Germany's DanTysk Offshore Wind Power Plant Inaugurated

80 Siemens wind turbines with a total capacity of 288 megawatts • Environmentally friendly power for some 400,000 households • Siemens to provide service and maintenance for five years • Wind power plant connected to mainland via Sylwin1 offshore link • Offshore capacity of Siemens wind turbines in Germany now over 1 gigawatt

DanTysk offshore wind power plant in the German North Sea was officially inaugurated today. Siemens has supplied, installed and commissioned 80 wind turbines for the 288-megawatt project, each designed to generate 3.6 megawatts of power and equipped with a 120-meter rotor. Now Siemens wind turbines with a total capacity of over 1 gigawatt feed offshore wind power into Germany's power grid. Owner and operator of DanTysk wind park is a consortium comprising the Swedish power company Vattenfall and Stadtwerke München, Munich's municipal utility. The wind power plant can generate up to 1.3 billion kilowatt-hours of electricity every year - equivalent to the total annual consumption of about 400,000 German households.

"Including DanTysk offshore wind power plant, the installed capacity of all Siemens wind turbines in German waters now tops 1 gigawatt," says Michael Hannibal, Offshore CEO of Siemens' Wind Power and Renewables Division. Around 300 wind turbines installed across eight projects contribute to this milestone. Supplementary, Siemens has orders in hand for 700 additional wind turbines to be erected off Germany's North Sea and Baltic Sea coastlines which will add over 2.8 gigawatts of clean offshore wind generated output to the existing capacity. This also marks a major important milestone for the offshore power sector in Germany. The industry association VDMA (German Engineering Association) expects up to two gigawatts more offshore wind power will come on line in 2015. Experts in Germany envisage in total about 3 gigawatts of installed capacity on the grid by the end of 2015. As Hannibal adds, "Germany's energy transition is thus also taking shape far out to sea."

DanTysk offshore wind power plant is located approximately 70 kilometers offshore west of the German island of Sylt. In waters measuring between 21 and 32 meters deep, foundations anchored in the seabed provide the base on which the wind turbines were erected. The wind turbines are not the only thing Siemens is providing DanTysk: the German technology group is taking charge of preventive and corrective maintenance to the wind turbines within the scope of a five-year service agreement, and also supplied the turnkey grid connection for the wind power plant, called SylWin1. This direct-current (DC) offshore link, run by the transmission grid operator TenneT, comprises the connecting systems that connect the offshore wind power plant to the German electricity grid. SylWin1 consists of an offshore converter station at sea, and a receiver station on land, 160 kilometers of undersea cable and further 45 kilometers of underground cable on shore. Overall, three offshore wind power plants will be connected to the grid via this offshore link.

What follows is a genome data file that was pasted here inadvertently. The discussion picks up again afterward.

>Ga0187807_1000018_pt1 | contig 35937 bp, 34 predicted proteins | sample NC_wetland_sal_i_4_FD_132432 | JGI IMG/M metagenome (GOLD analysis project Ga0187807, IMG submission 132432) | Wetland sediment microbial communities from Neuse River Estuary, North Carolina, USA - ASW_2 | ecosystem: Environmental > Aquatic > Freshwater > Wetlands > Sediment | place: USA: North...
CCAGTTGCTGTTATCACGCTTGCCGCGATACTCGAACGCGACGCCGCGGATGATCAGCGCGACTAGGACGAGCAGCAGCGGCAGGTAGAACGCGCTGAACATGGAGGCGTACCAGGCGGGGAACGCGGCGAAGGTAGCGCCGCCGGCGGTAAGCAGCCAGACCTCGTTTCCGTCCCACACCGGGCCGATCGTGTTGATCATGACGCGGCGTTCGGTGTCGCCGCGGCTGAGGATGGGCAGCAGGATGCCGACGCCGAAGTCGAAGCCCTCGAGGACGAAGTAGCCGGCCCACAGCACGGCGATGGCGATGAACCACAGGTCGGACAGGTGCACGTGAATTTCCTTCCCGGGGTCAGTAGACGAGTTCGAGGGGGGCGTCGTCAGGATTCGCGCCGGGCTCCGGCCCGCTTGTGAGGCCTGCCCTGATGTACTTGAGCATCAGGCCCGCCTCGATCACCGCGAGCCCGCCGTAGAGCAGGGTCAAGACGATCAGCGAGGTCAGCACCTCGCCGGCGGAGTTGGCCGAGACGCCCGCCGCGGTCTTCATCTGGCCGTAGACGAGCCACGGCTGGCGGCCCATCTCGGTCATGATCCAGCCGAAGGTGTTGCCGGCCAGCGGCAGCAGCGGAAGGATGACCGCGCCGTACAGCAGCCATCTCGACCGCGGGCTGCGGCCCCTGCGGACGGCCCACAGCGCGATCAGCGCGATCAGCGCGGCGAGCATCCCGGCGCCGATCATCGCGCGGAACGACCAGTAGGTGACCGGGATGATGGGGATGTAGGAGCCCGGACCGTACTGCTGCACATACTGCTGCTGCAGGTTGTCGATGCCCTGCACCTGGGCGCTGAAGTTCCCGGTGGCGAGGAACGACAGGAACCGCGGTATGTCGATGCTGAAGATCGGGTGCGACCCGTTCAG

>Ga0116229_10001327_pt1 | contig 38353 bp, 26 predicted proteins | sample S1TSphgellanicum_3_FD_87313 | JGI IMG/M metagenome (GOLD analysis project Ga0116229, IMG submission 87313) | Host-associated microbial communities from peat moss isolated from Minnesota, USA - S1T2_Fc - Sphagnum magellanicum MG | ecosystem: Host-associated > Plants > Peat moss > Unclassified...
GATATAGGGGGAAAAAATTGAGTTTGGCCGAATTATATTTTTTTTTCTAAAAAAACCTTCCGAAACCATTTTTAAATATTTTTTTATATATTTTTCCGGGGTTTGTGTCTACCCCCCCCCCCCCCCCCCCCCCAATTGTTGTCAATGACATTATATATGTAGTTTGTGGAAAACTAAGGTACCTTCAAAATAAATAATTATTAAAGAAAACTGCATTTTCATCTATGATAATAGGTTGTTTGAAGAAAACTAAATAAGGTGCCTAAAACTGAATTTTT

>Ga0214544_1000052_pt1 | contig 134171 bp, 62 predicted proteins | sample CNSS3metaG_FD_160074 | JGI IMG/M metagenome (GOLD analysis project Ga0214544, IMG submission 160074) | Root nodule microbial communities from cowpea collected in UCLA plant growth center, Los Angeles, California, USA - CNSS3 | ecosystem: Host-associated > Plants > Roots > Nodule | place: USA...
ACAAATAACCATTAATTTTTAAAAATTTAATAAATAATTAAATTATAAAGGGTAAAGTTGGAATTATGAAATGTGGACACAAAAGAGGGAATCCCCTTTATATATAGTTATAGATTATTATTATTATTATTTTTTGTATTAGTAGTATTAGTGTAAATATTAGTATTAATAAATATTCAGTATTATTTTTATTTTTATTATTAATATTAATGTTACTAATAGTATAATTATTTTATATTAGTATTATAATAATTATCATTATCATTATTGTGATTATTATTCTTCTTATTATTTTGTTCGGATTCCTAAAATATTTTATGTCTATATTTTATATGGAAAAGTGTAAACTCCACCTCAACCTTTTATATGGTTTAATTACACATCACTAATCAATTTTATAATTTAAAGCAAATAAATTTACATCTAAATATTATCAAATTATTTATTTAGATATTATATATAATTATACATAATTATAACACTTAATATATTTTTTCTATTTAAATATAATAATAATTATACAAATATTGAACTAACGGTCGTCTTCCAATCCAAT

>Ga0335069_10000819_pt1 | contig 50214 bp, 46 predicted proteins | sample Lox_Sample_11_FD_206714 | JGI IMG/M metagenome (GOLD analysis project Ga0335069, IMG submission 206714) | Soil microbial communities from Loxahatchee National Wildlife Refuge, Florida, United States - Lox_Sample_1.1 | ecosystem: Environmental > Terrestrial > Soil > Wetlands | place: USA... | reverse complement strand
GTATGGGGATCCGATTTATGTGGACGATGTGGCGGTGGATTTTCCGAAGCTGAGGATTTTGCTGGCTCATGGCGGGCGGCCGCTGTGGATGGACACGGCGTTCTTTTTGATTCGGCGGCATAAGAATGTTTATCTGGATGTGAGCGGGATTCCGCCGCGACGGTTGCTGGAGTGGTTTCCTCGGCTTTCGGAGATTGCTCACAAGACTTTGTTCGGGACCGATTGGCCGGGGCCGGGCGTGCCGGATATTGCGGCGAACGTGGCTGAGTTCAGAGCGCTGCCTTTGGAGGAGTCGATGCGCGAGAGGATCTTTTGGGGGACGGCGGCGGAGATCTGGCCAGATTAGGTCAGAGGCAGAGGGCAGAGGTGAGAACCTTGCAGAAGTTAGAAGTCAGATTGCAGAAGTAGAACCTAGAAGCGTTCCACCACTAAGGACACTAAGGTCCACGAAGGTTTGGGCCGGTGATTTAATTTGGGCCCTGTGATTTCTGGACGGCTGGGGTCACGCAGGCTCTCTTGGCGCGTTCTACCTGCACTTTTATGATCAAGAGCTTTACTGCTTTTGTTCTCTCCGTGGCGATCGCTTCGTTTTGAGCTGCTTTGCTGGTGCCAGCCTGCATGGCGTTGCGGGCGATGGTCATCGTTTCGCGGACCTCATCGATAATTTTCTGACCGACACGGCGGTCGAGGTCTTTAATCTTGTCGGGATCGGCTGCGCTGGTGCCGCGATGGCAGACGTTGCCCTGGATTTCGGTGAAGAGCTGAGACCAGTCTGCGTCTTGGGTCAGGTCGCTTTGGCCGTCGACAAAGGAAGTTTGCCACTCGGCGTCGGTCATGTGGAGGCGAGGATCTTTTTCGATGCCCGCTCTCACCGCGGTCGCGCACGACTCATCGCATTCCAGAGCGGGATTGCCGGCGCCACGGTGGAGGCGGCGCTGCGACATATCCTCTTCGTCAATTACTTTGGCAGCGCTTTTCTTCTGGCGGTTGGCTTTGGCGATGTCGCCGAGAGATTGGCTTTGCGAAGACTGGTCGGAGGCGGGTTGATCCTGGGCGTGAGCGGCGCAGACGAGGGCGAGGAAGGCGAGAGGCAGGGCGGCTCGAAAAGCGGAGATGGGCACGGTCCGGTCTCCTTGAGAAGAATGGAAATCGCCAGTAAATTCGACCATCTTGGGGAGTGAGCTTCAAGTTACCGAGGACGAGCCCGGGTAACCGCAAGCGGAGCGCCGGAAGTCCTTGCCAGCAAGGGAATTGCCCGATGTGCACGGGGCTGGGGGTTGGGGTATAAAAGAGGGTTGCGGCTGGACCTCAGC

Hannibal continues: "We are not resting at our oars after these successes. Siemens is working ceaselessly to lower the costs of offshore wind power. We want to have technologies available already by 2020 which, together with improvements to turbine foundations, will make it possible to drive power generating costs from offshore wind down below 10 euro-cents per kilowatt-hour." Just recently the company introduced yet another advancement to its 6-megawatt series: This new wind turbine, designed for 7-megawatt output, will be capable under high-seas conditions of harnessing almost ten percent greater energy yield per year than its predecessor model. Series production of these new units is scheduled to begin in 2017.

Yet, Siemens is banking on innovating not only its wind turbines, but also the vital grid connections: The high-voltage alternating-current (AC) transformer platforms used to date mainly for near-shore installations can in future be replaced by a significantly smaller grid connection solution from Siemens based on alternating current technology. The considerable savings of this innovative solution in terms of both space and weight reduce costs substantially.

Siemens also offers cost-cutting solutions even while wind turbines are in operation: New types of purpose-built ships called Service Operation Vessels (SOV) form part of the logistics infrastructure ensuring more efficient maintenance operations and thereby significantly benefiting the availability of offshore wind turbines.

With renewable energy today accounting for 23 percent of power generation in Germany, it is the express aim of the German Government to increase this share to 80 percent by 2050. Use of offshore wind farms is an essential prerequisite to achieving this goal by cost-efficient means. Strong winds at sea can be harvested and power plants at sea are capable of drawing level with the electrical generating capacity of fossil-fuel power plants. According to the Government's plans wind turbines delivering a total installed capacity of 6.5 gigawatts (GW) are to be installed in German waters by 2020, with 8.5 GW more to be added by 2030.

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